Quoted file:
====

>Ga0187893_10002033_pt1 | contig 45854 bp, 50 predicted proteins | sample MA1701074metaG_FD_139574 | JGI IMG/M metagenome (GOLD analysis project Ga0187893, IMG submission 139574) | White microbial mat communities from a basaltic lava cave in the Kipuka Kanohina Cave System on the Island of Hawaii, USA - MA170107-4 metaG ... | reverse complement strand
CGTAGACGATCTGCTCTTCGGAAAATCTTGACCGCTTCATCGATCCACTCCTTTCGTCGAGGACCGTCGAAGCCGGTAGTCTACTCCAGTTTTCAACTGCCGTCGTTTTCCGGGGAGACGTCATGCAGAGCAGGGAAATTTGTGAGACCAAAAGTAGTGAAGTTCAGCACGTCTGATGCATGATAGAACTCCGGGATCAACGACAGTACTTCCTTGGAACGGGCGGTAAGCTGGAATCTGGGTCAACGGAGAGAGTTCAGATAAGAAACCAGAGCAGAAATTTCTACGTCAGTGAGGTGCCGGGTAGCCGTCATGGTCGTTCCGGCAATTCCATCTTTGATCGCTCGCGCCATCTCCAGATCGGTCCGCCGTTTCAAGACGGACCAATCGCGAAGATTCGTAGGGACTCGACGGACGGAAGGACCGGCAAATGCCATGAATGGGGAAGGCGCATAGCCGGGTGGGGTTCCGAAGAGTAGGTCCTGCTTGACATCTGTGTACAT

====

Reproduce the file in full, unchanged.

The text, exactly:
>Ga0187893_10002033_pt1 | contig 45854 bp, 50 predicted proteins | sample MA1701074metaG_FD_139574 | JGI IMG/M metagenome (GOLD analysis project Ga0187893, IMG submission 139574) | White microbial mat communities from a basaltic lava cave in the Kipuka Kanohina Cave System on the Island of Hawaii, USA - MA170107-4 metaG ... | reverse complement strand
CGTAGACGATCTGCTCTTCGGAAAATCTTGACCGCTTCATCGATCCACTCCTTTCGTCGAGGACCGTCGAAGCCGGTAGTCTACTCCAGTTTTCAACTGCCGTCGTTTTCCGGGGAGACGTCATGCAGAGCAGGGAAATTTGTGAGACCAAAAGTAGTGAAGTTCAGCACGTCTGATGCATGATAGAACTCCGGGATCAACGACAGTACTTCCTTGGAACGGGCGGTAAGCTGGAATCTGGGTCAACGGAGAGAGTTCAGATAAGAAACCAGAGCAGAAATTTCTACGTCAGTGAGGTGCCGGGTAGCCGTCATGGTCGTTCCGGCAATTCCATCTTTGATCGCTCGCGCCATCTCCAGATCGGTCCGCCGTTTCAAGACGGACCAATCGCGAAGATTCGTAGGGACTCGACGGACGGAAGGACCGGCAAATGCCATGAATGGGGAAGGCGCATAGCCGGGTGGGGTTCCGAAGAGTAGGTCCTGCTTGACATCTGTGTACAT